What does it feel like to auction off your loved ones’ possessions? Those special things that have accumulated over a lifetime and hold stores of precious memories?

For the Amish, this is the way things work when the aged pass on.

Amish Cook Gloria Yoder writes this week about auctioning off her grandparents’ estate, following her grandmother’s recent passing:

Ever since Grandma’s death, I knew the auction was coming up. But then, you can’t really face it until it comes to reality. The Amish tradition is to sell the deceased parents’ items over auction with only the family included. The proceeds then get added to the inheritance money, then each person can do with their money what he chooses, in honor of their parents.

Grandma and Grandpa’s belongings needed to be taken care of. You can’t just forever leave everything like it was because it makes you so sad to see their cute little house cleaned out, lacking the warmth you always felt the moment you stepped inside. There was never a time I didn’t feel entirely welcome and loved as I knocked at the door and came to spend time with Dawdy (Grandpa).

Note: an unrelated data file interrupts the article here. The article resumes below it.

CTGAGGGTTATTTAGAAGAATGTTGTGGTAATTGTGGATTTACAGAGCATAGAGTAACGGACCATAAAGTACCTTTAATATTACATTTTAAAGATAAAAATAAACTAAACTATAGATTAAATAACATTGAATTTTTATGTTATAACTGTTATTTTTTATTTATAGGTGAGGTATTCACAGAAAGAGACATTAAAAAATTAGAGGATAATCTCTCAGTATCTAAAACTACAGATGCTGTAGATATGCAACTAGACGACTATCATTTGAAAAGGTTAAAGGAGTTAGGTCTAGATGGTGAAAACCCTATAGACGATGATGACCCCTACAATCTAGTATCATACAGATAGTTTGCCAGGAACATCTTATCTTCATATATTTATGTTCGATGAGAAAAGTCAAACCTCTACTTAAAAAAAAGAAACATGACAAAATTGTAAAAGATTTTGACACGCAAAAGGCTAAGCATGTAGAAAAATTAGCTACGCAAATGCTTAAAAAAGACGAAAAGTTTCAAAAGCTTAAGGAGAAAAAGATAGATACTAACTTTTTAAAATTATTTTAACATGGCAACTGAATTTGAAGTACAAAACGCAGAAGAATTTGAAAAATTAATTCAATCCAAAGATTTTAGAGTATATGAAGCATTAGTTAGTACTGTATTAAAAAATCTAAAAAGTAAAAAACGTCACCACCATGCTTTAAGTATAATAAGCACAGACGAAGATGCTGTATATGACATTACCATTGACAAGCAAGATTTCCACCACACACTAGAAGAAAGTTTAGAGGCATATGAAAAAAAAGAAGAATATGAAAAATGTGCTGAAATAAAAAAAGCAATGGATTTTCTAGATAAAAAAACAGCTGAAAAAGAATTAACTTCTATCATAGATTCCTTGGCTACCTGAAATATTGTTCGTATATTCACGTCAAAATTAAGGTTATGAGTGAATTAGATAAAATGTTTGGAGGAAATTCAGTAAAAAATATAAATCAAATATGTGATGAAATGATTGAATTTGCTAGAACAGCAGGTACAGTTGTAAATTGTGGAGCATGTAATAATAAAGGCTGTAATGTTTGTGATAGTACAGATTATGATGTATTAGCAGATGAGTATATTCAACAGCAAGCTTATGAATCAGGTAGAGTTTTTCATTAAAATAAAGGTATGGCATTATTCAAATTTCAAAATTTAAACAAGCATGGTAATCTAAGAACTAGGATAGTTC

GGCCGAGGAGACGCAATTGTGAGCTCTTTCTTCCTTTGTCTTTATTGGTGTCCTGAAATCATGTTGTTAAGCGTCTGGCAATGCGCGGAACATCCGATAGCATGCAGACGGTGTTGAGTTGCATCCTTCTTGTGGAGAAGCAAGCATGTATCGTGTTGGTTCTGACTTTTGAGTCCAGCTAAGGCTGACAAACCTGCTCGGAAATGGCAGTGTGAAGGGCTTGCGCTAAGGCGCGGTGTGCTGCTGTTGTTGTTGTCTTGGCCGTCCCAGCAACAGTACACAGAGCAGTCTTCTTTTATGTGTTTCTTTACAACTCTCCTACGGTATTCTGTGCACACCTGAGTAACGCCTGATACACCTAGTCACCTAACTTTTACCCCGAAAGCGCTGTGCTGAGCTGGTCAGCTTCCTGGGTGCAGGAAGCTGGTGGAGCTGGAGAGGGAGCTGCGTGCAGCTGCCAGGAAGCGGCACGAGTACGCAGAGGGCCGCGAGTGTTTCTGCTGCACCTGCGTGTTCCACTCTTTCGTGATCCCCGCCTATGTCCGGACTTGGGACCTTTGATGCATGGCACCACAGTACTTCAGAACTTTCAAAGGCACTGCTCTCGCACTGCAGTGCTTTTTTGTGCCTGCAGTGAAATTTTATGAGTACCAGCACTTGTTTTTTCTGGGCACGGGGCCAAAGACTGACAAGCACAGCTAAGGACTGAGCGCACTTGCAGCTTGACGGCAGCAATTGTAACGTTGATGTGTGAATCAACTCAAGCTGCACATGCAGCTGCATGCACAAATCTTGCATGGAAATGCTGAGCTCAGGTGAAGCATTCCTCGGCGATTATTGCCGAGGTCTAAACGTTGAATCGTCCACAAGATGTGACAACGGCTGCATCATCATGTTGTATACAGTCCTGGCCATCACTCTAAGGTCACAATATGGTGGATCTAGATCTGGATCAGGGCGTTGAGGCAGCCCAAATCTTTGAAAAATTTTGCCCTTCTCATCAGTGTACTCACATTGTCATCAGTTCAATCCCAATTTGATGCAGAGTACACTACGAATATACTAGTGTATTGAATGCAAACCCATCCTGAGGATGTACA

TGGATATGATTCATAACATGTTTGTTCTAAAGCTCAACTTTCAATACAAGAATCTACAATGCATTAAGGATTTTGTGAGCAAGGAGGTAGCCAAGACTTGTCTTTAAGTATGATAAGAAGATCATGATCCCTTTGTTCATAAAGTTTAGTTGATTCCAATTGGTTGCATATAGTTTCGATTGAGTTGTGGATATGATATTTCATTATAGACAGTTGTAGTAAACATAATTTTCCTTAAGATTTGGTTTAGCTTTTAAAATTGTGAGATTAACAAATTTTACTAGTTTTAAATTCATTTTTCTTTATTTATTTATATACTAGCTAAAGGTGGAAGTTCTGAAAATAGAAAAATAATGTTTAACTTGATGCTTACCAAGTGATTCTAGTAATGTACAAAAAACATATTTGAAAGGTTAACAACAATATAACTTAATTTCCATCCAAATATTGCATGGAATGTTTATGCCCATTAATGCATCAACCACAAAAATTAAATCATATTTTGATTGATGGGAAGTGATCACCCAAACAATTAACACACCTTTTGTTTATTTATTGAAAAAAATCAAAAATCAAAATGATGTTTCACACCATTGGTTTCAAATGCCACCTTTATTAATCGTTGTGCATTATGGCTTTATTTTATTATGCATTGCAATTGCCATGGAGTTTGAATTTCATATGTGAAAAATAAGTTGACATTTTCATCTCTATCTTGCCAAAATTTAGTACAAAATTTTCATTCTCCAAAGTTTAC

That said, the belongings don’t necessarily go far. The buyers here are the seven children, along with grandchildren and great-grandchildren.

These types of auctions are really a way of redistributing items among the family. So what kinds of items are sold?

Now the time had finally come, the seven children had gone through all the belongings in the house and arranged all sorts of things such as Grandma’s dishes, including some they had used at their wedding 60 years ago, old diaries and toys we used to play with, on long rows of tables.

And:

The furniture also was being sold; Grandma’s hickory rocker stood to the side, then there was the carrom board that Grandpa had made decades ago. The wooden green wagon especially held my attention.

Gloria clearly struggles with the hard reality of the sale. Yet at the same time she realizes an eternal lesson:

In a way it just didn’t feel right to be selling all Dawdy’s items; on the other hand, Dawdy’s words before his death kept ringing through my mind. I could just hear him seriously talk about how one generation comes and the other goes: “Soon we won’t be here anymore, and you will just tell your children about us; they won’t even remember about us.”

How true, yet it tugs at my heartstrings. Dawdy preached many sermons at church, encouraging everyone to turn to God before it’s forever too late. In the weeks before he passed, when we went to visit him, he repeatedly said, “The things of this world just don’t have any true value. It is only the things of God that really count.”

Read the column in full here.

Image credit: amonroy/flickr